Almost all parents and carers who responded to the questionnaire and those who met with
inspectors thought that behaviour was good that their children were kept very safe.
Inspectors judged both behaviour and safety to be outstanding. Pupils feel secure in school
and at no point during the inspection was learning directly interrupted by inappropriate
behaviour in classrooms. More characteristically, inspectors found that pupils’ excellent
behaviour was a positive force. In class, pupils’ well-developed independent learning skills
ensure that they work well on their own or in groups and can be relied upon to maintain
their efforts while the teacher helps other pupils. They show politeness, consideration for
others, and are keen to make a contribution to school, whether acting as ‘counsellors’ on the
playground or helping on the school council. Pupils have a very good understanding and
awareness of different forms of bullying. During the inspection, all groups of pupils said that
they felt safe in the school and bullying was not an issue. Pupils play well together in break
times. This typifies the harmonious relationships between pupils as reflected in the school’s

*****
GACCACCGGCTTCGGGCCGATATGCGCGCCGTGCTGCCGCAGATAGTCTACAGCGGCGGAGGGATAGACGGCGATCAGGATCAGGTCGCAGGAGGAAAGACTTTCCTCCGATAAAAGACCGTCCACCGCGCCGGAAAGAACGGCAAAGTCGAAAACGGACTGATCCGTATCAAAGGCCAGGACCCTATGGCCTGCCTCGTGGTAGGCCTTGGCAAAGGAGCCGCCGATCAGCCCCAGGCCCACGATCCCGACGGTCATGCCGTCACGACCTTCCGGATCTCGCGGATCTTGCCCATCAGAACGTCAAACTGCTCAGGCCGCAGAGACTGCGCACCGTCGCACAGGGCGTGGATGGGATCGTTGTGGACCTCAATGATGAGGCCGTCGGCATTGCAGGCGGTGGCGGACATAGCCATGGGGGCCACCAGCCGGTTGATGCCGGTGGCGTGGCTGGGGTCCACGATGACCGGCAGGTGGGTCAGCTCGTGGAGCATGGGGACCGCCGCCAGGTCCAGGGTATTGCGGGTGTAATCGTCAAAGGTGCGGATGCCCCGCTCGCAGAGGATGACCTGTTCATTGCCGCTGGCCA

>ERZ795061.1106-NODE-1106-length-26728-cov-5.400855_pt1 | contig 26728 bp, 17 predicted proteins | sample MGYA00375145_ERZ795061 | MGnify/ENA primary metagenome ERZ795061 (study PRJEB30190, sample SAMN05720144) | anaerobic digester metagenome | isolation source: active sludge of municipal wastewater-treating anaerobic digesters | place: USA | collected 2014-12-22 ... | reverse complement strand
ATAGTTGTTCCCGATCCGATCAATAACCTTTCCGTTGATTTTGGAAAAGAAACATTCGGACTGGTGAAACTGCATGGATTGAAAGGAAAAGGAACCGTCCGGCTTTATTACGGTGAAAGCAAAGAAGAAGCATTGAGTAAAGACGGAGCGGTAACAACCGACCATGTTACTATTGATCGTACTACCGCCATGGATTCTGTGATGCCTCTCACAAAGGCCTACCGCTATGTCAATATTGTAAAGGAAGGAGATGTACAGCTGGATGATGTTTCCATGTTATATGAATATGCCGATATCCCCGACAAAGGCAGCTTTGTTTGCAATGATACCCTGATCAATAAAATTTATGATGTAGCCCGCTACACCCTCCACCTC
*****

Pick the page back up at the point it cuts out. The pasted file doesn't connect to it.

records of behaviour, which show that no exclusions, either permanent or fixed-term have
taken place in recent years. Pupils are taught well how to adopt safe practices on the
Internet. This is part of the excellent curriculum that successfully sets out to ensure that
pupils can identify areas and situations where there is potential for danger to their well-
being and where they may encounter unsafe situations.
Leadership and management
The headteacher and senior staff are very successful in giving a clear vision for the school’s
development based on raising attainment, improving pupils’ achievement and attaining
excellence in all aspects of its work. All staff are involved in some aspect of the
management of the school and their leadership roles and responsibilities are clear and
readily accepted. Leadership at all levels is excellent. This is an ambitious school where
morale is high and staff and pupils share a common purpose to achieve at the highest level.
The school has built strong relationships with its parents and carers and they share the
school’s ambitions. The school does not capitalise sufficiently on this relationship in order to
involve parents and carers more closely to help pupils undertake writing at home. The day-
to-day organisation of the school is managed very effectively. The school’s own evaluation
of its status is accurate. It has correctly identified areas of weakness and is rigorous in
tackling areas of any underperformance. For example, the school has already noted the
weakness in boys’ writing and has put in place interventions to tackle the issue. Thorough
procedures for monitoring learners’ progress and teachers’ effectiveness ensure a sharp
focus on improvement and a culture of accountability.
Whole-school planning is excellent, with emphasis on appropriate priorities to drive
improvement. This reflects the school’s excellent capacity to sustain improvement. There